One Sabbath Jesus was going through the grain fields, and as his disciples walked along, they began to pick some heads of grain. The Pharisees said to him, “Look, why are they doing what is unlawful on the Sabbath?” He answered, “Have you never read what David did when he and his companions were hungry and in need? In the days of Abiathar the high priest, he entered the house of God and ate the consecrated bread, which is lawful only for priests to eat. And he also gave some to his companions.” Then he said to them, “The Sabbath was made for man, not man for the Sabbath. So the Son of Man is Lord even of the Sabbath.”
The story is told that Dr. Harry Ironside, the late pastor of Moody Church in Chicago, once brought a young man with him on a train to Oakland, California. A few days later, Ironside found himself in a small Bible study where other young people fell to arguing about the relationship of law to grace.
Finally, the young man who traveled with him and who had not been a Christian very long spoke up: “When Mr. Ironside asked me to go to Oakland with him, I had never been on a train before. We traveled all day and finally came to Barstow out in the desert.“
I was very tired so I got off the train to walk the platform and stretch my legs. I saw a sign that read Do Not Spit Here. I looked at that sign and thought, what a strange sign to put up: Do Not Spit Here.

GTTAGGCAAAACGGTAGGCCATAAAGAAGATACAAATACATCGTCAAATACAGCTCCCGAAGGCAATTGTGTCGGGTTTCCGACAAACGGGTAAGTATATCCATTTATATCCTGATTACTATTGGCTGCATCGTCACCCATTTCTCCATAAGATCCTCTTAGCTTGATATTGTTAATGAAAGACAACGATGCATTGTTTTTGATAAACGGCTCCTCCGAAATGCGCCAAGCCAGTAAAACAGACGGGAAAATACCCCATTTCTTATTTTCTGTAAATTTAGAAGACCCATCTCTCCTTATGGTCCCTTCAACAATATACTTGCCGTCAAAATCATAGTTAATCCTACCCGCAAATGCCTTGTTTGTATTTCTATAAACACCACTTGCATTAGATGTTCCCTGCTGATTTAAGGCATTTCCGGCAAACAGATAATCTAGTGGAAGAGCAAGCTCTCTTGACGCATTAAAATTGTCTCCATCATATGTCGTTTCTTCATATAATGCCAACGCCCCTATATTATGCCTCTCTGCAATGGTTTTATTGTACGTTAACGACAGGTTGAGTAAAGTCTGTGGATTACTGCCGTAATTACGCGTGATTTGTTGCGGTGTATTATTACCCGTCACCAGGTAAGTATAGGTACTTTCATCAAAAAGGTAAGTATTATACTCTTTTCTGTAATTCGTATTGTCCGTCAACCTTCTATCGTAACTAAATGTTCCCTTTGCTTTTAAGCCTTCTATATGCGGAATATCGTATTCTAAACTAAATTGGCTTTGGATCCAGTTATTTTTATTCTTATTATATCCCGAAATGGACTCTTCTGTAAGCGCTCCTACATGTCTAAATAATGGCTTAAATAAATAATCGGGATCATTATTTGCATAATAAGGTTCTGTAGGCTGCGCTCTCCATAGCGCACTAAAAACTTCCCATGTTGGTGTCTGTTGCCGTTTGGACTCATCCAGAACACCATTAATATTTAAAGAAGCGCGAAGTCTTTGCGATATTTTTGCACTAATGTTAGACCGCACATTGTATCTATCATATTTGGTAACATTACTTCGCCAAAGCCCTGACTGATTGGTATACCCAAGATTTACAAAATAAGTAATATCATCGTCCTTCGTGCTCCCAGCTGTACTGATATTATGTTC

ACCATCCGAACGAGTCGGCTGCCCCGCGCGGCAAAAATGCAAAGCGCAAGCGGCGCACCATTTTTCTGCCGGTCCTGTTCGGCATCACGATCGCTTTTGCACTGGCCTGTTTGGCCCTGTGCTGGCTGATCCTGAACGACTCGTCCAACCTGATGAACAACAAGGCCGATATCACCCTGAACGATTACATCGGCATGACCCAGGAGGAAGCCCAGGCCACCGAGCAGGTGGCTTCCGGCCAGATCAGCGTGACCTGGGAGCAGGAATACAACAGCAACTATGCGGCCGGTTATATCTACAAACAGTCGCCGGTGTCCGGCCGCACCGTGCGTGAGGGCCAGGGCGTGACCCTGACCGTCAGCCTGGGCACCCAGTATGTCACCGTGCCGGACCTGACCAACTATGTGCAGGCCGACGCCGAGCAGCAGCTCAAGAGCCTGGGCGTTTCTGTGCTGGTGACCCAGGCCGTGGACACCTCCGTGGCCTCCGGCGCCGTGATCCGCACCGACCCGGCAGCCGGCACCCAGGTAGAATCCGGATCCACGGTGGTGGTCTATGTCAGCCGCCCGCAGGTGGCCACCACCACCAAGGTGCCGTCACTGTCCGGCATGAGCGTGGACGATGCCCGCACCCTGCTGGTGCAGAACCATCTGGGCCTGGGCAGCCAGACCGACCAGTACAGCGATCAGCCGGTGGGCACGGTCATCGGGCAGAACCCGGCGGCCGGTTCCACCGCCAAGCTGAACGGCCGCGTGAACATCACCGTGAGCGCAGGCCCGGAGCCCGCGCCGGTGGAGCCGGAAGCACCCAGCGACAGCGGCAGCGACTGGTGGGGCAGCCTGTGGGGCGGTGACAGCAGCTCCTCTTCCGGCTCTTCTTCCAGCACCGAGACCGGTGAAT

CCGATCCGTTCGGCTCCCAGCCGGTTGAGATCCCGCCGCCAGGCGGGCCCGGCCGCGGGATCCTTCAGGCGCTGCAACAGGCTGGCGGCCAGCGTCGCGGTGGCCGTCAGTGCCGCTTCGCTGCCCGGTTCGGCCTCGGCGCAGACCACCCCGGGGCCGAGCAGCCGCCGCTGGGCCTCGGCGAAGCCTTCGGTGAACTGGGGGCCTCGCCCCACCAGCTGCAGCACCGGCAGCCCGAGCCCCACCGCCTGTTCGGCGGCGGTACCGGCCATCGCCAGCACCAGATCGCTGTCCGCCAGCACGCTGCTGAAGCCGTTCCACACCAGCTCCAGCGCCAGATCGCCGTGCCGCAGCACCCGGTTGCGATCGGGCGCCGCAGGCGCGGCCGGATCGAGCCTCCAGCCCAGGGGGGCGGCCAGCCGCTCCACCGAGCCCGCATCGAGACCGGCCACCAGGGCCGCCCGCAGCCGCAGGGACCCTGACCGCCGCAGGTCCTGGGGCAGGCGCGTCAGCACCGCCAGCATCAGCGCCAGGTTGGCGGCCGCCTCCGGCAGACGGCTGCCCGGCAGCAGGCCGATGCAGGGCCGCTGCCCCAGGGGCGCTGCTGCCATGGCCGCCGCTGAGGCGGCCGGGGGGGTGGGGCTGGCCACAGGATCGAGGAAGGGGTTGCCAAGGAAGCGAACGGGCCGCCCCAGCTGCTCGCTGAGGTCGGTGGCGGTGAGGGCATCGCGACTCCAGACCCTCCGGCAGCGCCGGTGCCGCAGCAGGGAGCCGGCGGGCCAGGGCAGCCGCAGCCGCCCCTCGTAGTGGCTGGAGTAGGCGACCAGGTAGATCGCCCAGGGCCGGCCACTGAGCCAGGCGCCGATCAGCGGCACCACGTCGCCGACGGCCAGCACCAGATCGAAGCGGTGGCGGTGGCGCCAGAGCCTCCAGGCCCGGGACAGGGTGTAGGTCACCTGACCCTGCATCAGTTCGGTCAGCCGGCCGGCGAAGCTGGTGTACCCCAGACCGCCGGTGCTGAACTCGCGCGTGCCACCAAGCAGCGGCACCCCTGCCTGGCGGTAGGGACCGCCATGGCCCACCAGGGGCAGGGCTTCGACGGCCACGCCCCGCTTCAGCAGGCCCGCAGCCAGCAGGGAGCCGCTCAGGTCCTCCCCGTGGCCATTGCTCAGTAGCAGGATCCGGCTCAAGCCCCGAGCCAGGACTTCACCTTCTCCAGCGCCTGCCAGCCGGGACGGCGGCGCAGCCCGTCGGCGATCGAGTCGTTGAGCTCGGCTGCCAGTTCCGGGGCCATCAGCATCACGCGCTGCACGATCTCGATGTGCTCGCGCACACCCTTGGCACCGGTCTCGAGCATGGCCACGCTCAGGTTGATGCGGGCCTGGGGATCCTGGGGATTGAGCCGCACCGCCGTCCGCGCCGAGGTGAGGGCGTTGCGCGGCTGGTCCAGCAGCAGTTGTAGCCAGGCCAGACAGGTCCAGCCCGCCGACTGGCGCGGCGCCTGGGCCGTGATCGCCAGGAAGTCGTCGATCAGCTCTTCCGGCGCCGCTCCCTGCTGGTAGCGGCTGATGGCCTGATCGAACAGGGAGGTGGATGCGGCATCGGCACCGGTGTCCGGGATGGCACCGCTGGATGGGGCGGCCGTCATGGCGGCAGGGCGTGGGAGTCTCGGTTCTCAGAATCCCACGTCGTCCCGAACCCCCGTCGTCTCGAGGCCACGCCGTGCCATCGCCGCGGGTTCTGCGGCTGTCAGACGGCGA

“While I looked at that sign, the next thing I knew, I spit! I thought to myself, how strange. At the very place the sign says Do Not Spit Here many people are spitting. I wasn’t the only one.“
We got back on the train and finally arrived at Oakland. Some friends took us to a beautiful home. Mr. Ironside and I went in, and he showed me to a sitting room while he excused himself. I looked around at the soft, thick rug on floor, beautiful walls painted a lovely color, pictures hanging on the wall, and beautiful furniture.
“I looked all around that room and tried to find a sign that said Do Not Spit Here. But, of course, I couldn’t find such a sign.“
I thought to myself, ironically, too bad this lovely room is going to be ruined by people spitting on the floor. It was obvious nobody had been spitting there.
“Then the thought occurred to me. When the law demanded Do Not Spit Here, it made me want to spit. I spit, and many other people spit. But, when I came into grace and everything was lovely and nice, I didn’t want to spit and I didn’t need the law to say Do Not Spit Here.”
This young man experienced exactly the same situation on the railway platform as Jesus’ disciples, except that the law back then said Do Not Pick Grain on the Sabbath! Jesus defended His disciples from the criticism of the Pharisees by illustrating from David’s example that genuine human need—whether our own or that of another (recall the healing of Peter’s mother-in-law on the Sabbath, Mark 1:29–31)—trumps obedience to ritualistic demands.
A Prayer: Lord Jesus, I am saved, not because I am good but because You are good. The law that said, “Do not . . .” could never save me. But You did. You gave me grace. Help me to give others grace when I want to hold them to the letter of the law.
Excerpted from Dr. Wood’s book, Fearless: How Jesus Changes Everything, available from Vital Resources.